Stiff upper lip: Daughter of jailed mercenary Simon Mann reveals VERY British reunion after five years in notorious African prison

The Mail on Sunday
21st August 2011
By Priscilla Pollara and Emily Hill

For a man who had just emerged from the hellhole of Africa’s most notorious jail after five long years of captivity it was an incongruous opening line.
But to Old Etonian mercenary Simon Mann, freedom must have seemed so surreal that it didn’t seem strange, on first embracing his eldest daughter, Sophie, to open with the words: ‘I gather from your mother’s letter that you’ve recently installed a new kitchen. How did that go?’
On November 4, 2009, the event Sophie Mann had scarcely dared to hope for had finally come to pass.
Her father had been pardoned by the President of Equatorial Guinea and the family was to be reunited after six years.
He had been serving a 34-year sentence for his role in the notorious failed ‘Wonga’ coup d’etat in the West African state, a mercenary plot involving vast sums of money, a cache of weapons and a host of shadowy perpetrators.
A short time after Mann’s privately chartered plane had touched down on British soil, Sophie and her brothers, the children from Mann’s first marriage, were with their father in a London restaurant, enjoying a slap-up meal, almost as if nothing had happened.
‘We were very British about it all,’ recalls Sophie.
‘There was a lot of stiff upper lip. I think I had envisaged a reunion scene along the lines of The Railway Children, with shouts of, “Daddy . . . Daddy!” But, in fact, we were very reserved.’
Instead of tears and lingering hugs, the reunited family all ate a hearty lunch.
After years in an African jail, surviving on a diet of ‘kapenta’ – small dried fish preserved in salt water – it is perhaps not surprising that Mann just wanted to tuck in and try to forget the ordeal he had just come through.
‘At some point while he was in jail, he’d been given a copy of Tatler magazine,’ says Sophie. ‘And the next question he asked me was whether I owned a pair of Manolo Blahniks – because he had read that they were all the rage.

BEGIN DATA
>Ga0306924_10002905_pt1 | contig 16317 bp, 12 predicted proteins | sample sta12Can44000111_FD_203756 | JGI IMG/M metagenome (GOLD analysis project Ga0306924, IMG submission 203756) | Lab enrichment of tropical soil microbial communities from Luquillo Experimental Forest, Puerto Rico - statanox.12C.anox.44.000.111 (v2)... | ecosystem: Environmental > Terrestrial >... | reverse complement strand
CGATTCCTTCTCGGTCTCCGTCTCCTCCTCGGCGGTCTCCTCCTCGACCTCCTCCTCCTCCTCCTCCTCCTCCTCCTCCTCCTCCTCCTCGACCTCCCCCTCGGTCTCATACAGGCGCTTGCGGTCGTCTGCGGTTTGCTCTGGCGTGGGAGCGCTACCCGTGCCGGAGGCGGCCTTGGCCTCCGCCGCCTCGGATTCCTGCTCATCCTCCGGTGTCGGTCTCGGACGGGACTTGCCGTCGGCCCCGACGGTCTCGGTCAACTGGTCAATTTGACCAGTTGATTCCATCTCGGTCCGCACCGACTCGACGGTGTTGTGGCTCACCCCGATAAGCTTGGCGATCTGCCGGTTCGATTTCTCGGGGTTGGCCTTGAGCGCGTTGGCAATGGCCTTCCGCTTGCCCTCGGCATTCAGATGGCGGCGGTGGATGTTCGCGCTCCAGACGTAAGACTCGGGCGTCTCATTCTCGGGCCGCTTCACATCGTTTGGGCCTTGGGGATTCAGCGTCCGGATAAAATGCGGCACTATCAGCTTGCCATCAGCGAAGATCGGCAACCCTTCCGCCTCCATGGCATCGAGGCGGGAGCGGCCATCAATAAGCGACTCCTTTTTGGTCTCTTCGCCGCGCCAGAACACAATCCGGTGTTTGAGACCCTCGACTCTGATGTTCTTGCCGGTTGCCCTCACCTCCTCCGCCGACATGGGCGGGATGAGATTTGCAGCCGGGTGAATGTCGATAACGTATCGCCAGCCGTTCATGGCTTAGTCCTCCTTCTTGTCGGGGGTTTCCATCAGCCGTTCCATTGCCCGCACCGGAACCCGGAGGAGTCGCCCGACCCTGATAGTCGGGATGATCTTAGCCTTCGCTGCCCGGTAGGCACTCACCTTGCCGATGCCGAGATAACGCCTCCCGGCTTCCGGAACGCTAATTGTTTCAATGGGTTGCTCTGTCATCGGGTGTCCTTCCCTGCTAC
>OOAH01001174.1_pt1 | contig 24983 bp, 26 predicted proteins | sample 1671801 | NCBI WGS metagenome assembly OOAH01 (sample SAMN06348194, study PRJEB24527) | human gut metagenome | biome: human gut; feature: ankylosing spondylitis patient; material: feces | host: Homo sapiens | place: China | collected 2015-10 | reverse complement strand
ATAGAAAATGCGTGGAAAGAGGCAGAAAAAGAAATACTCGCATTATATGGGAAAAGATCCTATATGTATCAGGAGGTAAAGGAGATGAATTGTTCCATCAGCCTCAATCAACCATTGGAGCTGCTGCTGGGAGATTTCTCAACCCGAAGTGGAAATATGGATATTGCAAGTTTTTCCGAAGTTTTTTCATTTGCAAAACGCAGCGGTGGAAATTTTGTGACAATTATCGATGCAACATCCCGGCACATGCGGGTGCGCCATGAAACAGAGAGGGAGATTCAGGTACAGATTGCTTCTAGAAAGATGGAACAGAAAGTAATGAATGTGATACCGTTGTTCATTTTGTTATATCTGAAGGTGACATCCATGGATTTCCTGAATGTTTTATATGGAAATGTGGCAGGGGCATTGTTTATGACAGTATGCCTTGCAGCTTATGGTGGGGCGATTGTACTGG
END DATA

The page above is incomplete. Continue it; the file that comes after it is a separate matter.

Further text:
‘The whole conversation over lunch was weird, really, since, what do you say?
‘We weren’t wanting to upset him or cause any distress.
‘The adjustment for him was huge. If my brothers and I had been wailing, it would have all become too much.’ To gauge the true extent of her father’s privations during his captivity, Sophie fears she may have to rely on his forthcoming book about his ordeal.
‘In the years since he came home, Dad’s been really open about talking through his experiences with us, but I am certain, in many respects, we’ve barely scratched the surface,’ says Sophie.
There are those who must be dreading the book’s publication.
Mann, now 59, has already insisted he was merely the ‘manager’ and not the ‘architect’ of the failed coup. Among those who have already been implicated in the plot are
Baroness Thatcher’s son, Mark, and London-based Lebanese businessman Ely Calil, a close friend of Lord Mandelson. Calil has repeatedly denied any involvement.
Sophie, 26, is among those close to him who are aware Mann’s memoir will open up old wounds about the trauma of knowing their father was incarcerated in such a frightening place.
Born in 1985, to Mann and his first wife, Jennie, a housewife, Sophie was their much-loved youngest child and only daughter.
Charged: Simon Mann appearing at Zimbabwe’s High Court in 2008
Charged: Simon appearing at Zimbabwe’s High Court in 2008
At the time she was born, her father was a dashing soldier. The son of Watney Mann brewing heir George Mann, who captained the English cricket team in the Forties, Mann attended Eton and then Sandhurst.
Commissioned into the Scots Guards in 1972, Mann rapidly rose through the ranks and later became a member of the SAS, serving in Cyprus, Germany, Norway and Northern Ireland.
With three young children to raise and a husband frequently away on long tours of duty, Sophie’s mother must have found it difficult to cope.
Although Mann left the Army the year Sophie was born, it was perhaps too late to save the marriage.
Sophie, together with her elder brothers Jack, now 28, and Peter, 30, were brought up principally by Jennie’s second husband, Robert Schuster, in rural Oxfordshire.
‘My parents divorced when I was three months old, so I can’t say I
was ever that used to having my father around at home,’ says Sophie.